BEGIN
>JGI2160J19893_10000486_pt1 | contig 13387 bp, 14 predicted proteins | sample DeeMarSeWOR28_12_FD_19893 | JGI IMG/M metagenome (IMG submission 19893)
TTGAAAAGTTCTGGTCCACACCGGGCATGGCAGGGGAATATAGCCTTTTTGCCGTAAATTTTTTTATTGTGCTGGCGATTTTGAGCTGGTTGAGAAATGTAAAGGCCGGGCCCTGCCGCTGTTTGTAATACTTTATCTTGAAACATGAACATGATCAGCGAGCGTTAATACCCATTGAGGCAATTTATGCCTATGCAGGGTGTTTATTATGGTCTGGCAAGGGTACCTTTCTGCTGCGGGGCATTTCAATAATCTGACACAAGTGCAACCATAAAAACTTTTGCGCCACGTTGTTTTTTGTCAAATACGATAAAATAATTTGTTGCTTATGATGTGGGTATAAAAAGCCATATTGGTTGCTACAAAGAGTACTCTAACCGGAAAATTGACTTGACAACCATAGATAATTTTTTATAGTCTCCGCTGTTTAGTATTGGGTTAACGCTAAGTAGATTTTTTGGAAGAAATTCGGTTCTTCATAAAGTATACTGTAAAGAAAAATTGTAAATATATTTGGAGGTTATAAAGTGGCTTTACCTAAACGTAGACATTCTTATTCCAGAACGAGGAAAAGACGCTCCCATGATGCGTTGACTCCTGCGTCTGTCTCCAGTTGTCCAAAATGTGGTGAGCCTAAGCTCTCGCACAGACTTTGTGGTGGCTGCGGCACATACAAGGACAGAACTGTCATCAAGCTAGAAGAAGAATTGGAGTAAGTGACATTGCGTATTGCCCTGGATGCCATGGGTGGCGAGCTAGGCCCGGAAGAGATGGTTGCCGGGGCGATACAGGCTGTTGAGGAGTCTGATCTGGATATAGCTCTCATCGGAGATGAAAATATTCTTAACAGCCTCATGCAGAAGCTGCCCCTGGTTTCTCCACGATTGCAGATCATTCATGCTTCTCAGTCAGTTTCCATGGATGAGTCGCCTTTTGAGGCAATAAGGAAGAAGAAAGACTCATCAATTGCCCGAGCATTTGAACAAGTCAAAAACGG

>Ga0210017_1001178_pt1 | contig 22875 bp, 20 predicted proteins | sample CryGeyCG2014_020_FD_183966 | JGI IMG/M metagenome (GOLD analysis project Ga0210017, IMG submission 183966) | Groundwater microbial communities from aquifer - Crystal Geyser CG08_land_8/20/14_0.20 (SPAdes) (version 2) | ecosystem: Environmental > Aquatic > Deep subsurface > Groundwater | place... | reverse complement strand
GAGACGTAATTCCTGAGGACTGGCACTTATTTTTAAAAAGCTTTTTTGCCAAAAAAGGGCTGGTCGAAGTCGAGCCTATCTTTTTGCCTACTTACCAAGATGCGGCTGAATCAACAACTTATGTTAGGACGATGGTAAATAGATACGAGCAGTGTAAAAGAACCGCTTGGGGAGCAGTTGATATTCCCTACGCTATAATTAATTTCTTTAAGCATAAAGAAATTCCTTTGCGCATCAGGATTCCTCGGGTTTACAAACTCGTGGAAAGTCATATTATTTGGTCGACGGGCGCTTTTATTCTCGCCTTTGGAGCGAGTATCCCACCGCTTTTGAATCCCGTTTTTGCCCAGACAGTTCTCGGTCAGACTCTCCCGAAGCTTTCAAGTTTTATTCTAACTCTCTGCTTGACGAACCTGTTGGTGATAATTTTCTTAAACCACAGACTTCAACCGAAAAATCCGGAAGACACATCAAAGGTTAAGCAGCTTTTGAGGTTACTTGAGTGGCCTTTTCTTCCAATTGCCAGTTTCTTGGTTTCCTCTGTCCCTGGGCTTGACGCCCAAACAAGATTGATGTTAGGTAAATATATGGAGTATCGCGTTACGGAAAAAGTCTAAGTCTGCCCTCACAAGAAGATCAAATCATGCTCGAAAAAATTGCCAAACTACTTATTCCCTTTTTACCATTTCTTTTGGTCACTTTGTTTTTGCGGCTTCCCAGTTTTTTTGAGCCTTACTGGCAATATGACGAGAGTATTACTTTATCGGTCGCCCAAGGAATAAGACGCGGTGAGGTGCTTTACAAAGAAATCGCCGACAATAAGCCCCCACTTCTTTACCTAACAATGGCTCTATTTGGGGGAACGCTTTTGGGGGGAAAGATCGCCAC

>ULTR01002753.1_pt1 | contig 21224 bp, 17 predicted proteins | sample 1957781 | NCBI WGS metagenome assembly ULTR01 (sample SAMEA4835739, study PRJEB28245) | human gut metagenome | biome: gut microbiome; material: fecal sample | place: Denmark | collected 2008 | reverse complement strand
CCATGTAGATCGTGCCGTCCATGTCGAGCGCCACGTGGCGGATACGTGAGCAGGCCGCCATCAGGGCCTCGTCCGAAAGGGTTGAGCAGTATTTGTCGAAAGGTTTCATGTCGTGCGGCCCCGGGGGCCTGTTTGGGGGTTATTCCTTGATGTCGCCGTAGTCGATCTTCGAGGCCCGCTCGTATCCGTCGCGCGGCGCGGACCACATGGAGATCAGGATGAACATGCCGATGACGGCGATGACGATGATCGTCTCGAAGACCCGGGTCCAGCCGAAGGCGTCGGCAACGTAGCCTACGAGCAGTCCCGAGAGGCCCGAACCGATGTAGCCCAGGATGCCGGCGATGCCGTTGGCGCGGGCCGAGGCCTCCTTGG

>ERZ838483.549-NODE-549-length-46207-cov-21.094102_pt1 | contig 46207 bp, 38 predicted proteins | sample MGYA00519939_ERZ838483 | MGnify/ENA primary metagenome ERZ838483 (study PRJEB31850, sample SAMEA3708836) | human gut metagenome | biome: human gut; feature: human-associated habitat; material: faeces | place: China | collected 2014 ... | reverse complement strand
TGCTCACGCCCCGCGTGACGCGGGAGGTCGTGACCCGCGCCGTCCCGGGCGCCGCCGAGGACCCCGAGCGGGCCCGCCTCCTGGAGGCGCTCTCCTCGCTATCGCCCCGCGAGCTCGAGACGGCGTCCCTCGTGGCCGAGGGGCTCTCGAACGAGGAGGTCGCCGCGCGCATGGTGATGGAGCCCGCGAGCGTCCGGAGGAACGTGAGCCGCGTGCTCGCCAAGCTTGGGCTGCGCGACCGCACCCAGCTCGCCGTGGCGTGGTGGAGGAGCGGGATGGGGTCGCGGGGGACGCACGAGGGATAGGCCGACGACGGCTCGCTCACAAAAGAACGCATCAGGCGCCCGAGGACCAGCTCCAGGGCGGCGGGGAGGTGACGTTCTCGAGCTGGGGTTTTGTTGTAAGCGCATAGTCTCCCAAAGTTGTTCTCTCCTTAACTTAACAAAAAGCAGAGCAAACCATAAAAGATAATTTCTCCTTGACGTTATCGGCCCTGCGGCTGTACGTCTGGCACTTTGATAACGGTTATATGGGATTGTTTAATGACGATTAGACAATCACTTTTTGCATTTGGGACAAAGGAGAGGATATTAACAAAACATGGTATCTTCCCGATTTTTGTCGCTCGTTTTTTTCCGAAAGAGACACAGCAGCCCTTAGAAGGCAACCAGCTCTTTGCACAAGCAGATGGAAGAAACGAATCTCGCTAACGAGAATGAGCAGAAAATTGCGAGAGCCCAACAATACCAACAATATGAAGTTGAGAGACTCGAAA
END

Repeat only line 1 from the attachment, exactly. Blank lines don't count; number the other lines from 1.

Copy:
>JGI2160J19893_10000486_pt1 | contig 13387 bp, 14 predicted proteins | sample DeeMarSeWOR28_12_FD_19893 | JGI IMG/M metagenome (IMG submission 19893)